There are several times of the year that instantly mean chocolate to us: Christmas, birthdays, Mother’s Day and obviously, Easter! But doesn’t chocolate kill wine, you may ask? Wine educator Jennifer Franich gives us her top tips for matching wine with chocolate…
There are few things in the world as enjoyable as a good glass of wine, and chocolate is one of them, so imagine if we could expertly match your glass of wine with your favourite chocolate! Sublime, heavenly….but also, tricky to do. There are certain principles with regard to food and wine pairing which, when followed, can ensure the best experience possible. Food and wine pairing is all about matching; matching the key structural elements like acidity, body, sweetness and tannin.
For still wines: bittersweet chocolate and wine pairing notes
The bitter elements in chocolate, as well as the sweetness, can make it difficult to pair with wine. The bitterness of darker chocolate can enhance the texture of tannin, thus making an otherwise delicious wine seem overly dry and austere. To combat this issue, keep in mind to match a fuller-flavoured, dark chocolate with higher cocoa solids (and less cocoa butter, or fats) with a wine which can stand up in terms of flavour, but has lower tannin. Shiraz a.k.a Syrah is the grape that generally does this the best!
Going the other way, a sweeter, creamier chocolate (or white chocolate, even) will reduce the impression of fruitiness in wine and can make it seem metallic. Chocolate tends to lack salt, yet it’s the salt that can make other foods so amenable to wine pairing, helping to enhance the fruitiness, sweetness and acidity in a wine. If you have a white or a very sweet milk chocolate, find something as sweet or sweeter than it, like a sparkling Moscato d’Asti (a great match with white chocolate) or a fruity, fortified red such as ruby port, which is incredibly forgiving with milk chocolate.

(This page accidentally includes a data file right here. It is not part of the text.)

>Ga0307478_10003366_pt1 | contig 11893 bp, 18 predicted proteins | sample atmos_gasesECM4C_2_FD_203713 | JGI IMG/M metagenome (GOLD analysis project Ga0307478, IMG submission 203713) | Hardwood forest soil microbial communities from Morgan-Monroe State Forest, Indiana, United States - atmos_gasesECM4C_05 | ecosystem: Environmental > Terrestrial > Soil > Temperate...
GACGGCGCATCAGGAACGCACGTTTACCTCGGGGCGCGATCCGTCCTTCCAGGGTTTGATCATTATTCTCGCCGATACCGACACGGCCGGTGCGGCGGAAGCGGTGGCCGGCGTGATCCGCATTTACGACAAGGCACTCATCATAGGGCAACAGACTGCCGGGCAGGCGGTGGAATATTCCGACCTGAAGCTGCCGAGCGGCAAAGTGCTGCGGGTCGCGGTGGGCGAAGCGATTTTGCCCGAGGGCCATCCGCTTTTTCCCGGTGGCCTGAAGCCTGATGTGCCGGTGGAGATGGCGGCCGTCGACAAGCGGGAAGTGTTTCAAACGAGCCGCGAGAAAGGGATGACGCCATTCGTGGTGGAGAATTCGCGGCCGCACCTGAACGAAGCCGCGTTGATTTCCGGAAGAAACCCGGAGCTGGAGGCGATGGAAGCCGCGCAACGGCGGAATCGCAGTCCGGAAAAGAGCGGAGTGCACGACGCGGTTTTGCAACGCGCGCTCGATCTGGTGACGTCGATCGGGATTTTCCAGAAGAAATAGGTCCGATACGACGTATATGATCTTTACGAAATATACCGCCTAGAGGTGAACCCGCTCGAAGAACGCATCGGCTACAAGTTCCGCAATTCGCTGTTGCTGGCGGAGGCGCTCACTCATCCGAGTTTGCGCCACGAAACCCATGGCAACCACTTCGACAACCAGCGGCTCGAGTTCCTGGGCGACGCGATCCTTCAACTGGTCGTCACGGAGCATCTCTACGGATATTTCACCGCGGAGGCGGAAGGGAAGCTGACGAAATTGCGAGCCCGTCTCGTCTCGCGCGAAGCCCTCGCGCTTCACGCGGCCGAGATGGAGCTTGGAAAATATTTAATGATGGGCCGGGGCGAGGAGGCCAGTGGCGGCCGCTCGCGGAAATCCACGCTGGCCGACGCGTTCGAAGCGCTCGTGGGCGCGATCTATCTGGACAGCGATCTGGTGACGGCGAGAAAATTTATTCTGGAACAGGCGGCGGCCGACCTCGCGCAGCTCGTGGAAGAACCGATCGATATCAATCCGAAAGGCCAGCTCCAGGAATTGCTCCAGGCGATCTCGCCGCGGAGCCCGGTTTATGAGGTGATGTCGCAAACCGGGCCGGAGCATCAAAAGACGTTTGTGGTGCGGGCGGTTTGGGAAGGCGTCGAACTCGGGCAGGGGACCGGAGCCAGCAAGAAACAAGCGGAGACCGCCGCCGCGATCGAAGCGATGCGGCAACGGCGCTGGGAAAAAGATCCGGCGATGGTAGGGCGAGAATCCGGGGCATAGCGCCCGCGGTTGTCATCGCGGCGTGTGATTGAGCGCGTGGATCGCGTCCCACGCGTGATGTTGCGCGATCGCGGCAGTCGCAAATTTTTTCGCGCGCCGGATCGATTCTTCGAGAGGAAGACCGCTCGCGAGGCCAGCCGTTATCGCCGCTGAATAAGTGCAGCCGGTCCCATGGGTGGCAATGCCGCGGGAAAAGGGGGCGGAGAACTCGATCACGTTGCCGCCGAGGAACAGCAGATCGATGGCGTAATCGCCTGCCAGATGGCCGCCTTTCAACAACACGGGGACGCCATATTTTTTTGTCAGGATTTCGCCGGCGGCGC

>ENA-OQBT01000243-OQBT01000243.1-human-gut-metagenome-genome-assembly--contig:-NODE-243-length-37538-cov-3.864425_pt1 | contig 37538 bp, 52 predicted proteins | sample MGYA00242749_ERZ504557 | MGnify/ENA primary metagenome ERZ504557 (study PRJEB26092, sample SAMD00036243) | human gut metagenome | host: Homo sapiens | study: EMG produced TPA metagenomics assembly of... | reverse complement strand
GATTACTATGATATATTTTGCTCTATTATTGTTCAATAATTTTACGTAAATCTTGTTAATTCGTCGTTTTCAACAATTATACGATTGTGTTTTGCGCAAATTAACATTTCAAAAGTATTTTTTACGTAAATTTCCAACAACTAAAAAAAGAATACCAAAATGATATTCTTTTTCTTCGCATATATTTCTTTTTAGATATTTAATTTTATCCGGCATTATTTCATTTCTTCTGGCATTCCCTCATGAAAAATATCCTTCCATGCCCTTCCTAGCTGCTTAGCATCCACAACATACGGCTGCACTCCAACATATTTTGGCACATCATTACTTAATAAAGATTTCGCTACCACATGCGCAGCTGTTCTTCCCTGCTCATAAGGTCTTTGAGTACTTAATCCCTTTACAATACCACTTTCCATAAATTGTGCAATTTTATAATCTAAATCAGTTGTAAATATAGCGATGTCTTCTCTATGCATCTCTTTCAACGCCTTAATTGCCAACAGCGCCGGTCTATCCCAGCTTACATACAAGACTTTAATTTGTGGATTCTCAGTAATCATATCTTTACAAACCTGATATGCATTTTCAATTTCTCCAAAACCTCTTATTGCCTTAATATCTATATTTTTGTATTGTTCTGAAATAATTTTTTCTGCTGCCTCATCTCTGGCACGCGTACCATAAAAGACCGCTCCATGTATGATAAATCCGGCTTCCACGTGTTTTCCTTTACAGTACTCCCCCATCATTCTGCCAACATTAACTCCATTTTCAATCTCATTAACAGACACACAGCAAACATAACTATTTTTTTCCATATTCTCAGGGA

Starting with flavoured chocolate for your wine match
Another way to go, and one that can be truly exciting, is matching flavours added to chocolates with a wine with similar notes. Here are some of my personal favourite wine and chocolate matches:
- Lemon or Lime-infused chocolate with Riesling from Alsace, Germany or Austria.
- Turkish Delight or chocolate covered ginger with the rose petal and gingery notes of a Gewurztraminer from Alsace.
- Nutty, rich single origin dark chocolate with a rich Madeira or, figgy Pedro Ximenez.
- Sesame or sea-salt blended chocolate with a demi-sec Champagne.
- Dark cherry chocolate with pinot noir.
- After dinner mints with a punchy, minty Cabernet Sauvignon, especially from Coonawarra Australia.
- Fruit and nut with Ruby Port.
Cocoa and wine both contain high quantities of antioxidants: the feel-good chemicals that boost our mood and our health. Also, cocoa also contains theobromine – a natural stimulant similar to caffeine, which can boost concentration, energy and enhance your memory!
Matching chocolate to wine may be harder work than other foods butthe hard work and dedication are worth it when you discover your own chocolate and wine match made in heaven. Want to experience this for yourself? Why not try a wine and chocolate walkig tour in Santa Barbara, California?